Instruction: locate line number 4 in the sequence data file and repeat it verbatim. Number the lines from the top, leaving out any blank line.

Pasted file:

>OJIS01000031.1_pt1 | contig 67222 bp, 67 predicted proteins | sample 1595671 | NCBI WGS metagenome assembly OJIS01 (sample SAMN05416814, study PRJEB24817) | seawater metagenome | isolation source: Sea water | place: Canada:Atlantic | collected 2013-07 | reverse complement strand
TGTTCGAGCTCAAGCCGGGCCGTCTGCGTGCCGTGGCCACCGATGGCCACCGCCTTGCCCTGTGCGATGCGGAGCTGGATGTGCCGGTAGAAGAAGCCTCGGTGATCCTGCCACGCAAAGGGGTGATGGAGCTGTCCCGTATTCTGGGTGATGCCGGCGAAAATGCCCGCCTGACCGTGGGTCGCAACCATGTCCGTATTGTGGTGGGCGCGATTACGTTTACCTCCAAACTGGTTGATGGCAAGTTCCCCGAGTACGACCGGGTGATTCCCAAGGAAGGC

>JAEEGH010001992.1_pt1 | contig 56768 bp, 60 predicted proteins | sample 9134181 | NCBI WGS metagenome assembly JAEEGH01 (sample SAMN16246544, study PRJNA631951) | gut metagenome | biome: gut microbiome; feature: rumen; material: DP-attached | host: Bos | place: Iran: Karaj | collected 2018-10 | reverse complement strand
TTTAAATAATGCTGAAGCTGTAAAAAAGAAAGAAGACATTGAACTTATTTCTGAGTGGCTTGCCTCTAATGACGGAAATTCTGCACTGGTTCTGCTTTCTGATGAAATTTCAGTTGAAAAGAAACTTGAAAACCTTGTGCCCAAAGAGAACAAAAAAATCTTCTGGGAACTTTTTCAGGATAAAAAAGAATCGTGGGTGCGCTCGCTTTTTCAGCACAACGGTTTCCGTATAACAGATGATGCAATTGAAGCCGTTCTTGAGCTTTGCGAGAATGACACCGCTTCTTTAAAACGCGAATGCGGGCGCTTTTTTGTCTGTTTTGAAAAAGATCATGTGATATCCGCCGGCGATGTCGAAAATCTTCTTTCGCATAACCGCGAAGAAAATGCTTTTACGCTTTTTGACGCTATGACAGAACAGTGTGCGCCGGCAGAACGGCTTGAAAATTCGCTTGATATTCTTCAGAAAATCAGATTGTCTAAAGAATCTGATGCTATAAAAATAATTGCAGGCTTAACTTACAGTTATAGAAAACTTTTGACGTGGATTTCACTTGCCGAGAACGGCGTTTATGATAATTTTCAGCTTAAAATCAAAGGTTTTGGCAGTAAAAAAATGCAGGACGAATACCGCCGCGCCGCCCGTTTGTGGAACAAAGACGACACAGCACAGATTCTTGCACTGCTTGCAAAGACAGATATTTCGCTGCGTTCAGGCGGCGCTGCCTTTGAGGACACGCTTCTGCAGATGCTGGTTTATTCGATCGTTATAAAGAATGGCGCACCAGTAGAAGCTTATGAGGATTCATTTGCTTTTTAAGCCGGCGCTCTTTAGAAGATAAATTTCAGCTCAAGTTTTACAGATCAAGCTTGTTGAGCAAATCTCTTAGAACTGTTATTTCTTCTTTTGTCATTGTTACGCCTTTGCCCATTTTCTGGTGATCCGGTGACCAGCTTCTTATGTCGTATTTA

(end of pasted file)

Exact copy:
TTTAAATAATGCTGAAGCTGTAAAAAAGAAAGAAGACATTGAACTTATTTCTGAGTGGCTTGCCTCTAATGACGGAAATTCTGCACTGGTTCTGCTTTCTGATGAAATTTCAGTTGAAAAGAAACTTGAAAACCTTGTGCCCAAAGAGAACAAAAAAATCTTCTGGGAACTTTTTCAGGATAAAAAAGAATCGTGGGTGCGCTCGCTTTTTCAGCACAACGGTTTCCGTATAACAGATGATGCAATTGAAGCCGTTCTTGAGCTTTGCGAGAATGACACCGCTTCTTTAAAACGCGAATGCGGGCGCTTTTTTGTCTGTTTTGAAAAAGATCATGTGATATCCGCCGGCGATGTCGAAAATCTTCTTTCGCATAACCGCGAAGAAAATGCTTTTACGCTTTTTGACGCTATGACAGAACAGTGTGCGCCGGCAGAACGGCTTGAAAATTCGCTTGATATTCTTCAGAAAATCAGATTGTCTAAAGAATCTGATGCTATAAAAATAATTGCAGGCTTAACTTACAGTTATAGAAAACTTTTGACGTGGATTTCACTTGCCGAGAACGGCGTTTATGATAATTTTCAGCTTAAAATCAAAGGTTTTGGCAGTAAAAAAATGCAGGACGAATACCGCCGCGCCGCCCGTTTGTGGAACAAAGACGACACAGCACAGATTCTTGCACTGCTTGCAAAGACAGATATTTCGCTGCGTTCAGGCGGCGCTGCCTTTGAGGACACGCTTCTGCAGATGCTGGTTTATTCGATCGTTATAAAGAATGGCGCACCAGTAGAAGCTTATGAGGATTCATTTGCTTTTTAAGCCGGCGCTCTTTAGAAGATAAATTTCAGCTCAAGTTTTACAGATCAAGCTTGTTGAGCAAATCTCTTAGAACTGTTATTTCTTCTTTTGTCATTGTTACGCCTTTGCCCATTTTCTGGTGATCCGGTGACCAGCTTCTTATGTCGTATTTA